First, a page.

Hi Cazfitzwater and welcome to the Choice Community Forum!
Hopefully you can gain some help and insight from the varied and many contributors that have an absolute wealth of knowledge to assist you with your problem.
Feel free to comment or contribute on anything that you are concerned about, or interests you, as everyone is welcome and the many friends on this Forum are always more than happy to help you out and advise you on multiple topics.
Hi @Cazfitzwater and welcome.
I too got a scooter late in life. My advice is do not rush out to buy one.
As @jhook elucidated, there are lots of courses out there to get your licence. Where I did mine, they would rent you a scooter or a motor bike for the course. I suggest you do this for two reasons.
Firstly, their scooters are physically smaller, and are easier to manage and manoevuer through the requirements of the course. Secondly, it will give you a chance to determine what you like and don’t like on the scooter, so you know what to look for when you go to buy one.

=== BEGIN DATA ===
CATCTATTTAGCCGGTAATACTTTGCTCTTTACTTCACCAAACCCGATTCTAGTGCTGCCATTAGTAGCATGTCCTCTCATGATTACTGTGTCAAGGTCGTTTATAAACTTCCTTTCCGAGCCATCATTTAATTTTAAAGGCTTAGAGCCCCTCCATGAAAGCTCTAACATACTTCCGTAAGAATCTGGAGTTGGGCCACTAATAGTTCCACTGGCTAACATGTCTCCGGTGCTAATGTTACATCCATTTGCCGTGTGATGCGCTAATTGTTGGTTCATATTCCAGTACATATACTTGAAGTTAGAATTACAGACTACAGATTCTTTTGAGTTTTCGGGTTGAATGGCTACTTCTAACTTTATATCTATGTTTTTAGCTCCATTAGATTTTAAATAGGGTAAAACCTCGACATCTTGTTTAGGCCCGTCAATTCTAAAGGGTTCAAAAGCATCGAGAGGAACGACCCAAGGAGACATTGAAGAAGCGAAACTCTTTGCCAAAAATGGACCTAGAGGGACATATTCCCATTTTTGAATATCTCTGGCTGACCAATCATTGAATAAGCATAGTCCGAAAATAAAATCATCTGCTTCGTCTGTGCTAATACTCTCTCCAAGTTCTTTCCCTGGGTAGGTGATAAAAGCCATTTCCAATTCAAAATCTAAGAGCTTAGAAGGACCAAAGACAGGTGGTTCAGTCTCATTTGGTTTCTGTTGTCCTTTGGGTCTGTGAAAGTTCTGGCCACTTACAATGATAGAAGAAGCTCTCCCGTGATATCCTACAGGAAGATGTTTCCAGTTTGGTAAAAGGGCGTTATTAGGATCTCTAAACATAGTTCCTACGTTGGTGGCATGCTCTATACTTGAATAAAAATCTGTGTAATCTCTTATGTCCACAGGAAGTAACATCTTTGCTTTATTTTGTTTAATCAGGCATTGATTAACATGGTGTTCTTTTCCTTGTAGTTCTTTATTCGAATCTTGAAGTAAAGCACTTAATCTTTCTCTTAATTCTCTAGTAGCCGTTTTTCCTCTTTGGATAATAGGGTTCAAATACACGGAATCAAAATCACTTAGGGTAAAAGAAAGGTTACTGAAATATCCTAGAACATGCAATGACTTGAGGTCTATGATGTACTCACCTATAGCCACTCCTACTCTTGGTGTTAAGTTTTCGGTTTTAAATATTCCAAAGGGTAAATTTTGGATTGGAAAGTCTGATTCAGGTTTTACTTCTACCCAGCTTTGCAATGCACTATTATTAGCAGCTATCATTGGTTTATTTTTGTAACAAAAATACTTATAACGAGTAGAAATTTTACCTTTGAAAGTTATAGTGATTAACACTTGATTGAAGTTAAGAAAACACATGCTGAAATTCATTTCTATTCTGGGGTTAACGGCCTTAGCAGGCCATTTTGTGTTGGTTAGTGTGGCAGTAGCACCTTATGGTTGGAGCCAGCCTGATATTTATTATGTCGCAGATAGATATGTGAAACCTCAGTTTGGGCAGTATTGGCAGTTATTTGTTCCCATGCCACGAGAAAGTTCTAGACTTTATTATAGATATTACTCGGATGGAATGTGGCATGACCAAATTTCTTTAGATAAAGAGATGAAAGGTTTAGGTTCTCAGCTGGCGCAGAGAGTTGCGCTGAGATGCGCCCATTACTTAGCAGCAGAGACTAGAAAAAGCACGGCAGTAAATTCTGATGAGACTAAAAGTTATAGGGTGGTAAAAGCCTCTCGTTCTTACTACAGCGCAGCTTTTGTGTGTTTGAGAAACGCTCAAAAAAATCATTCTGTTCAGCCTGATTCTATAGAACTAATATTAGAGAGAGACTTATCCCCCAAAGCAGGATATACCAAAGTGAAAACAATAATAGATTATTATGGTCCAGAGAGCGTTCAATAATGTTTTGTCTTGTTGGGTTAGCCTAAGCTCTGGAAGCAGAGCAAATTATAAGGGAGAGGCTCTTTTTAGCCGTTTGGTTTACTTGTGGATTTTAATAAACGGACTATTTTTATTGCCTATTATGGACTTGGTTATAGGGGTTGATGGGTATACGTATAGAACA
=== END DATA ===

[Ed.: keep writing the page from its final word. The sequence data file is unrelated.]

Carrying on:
Where I did my course, they will also hire you helmet, gloves, etc… Personally, I bought myself a flip up full face helmet (where the front flips up like the Police wear) as the open-face/scooter helmets are far less protective in the event of an accident. The flip up ones are also perfect if you wear glasses. Mine also had internal flip down sunglasses.
I took that my helmet the course. Look for the Australian Standards label inside the helmet to make sure it complies. You can go to specialist moror bike/scooter stores to get one. Once you know how to find the right fit etc, you can even buy Aust Standard helmets and other motor cyling gear from Aldi. I bought another helmet, gloves, and other gear from Aldi and found it all to be good quality.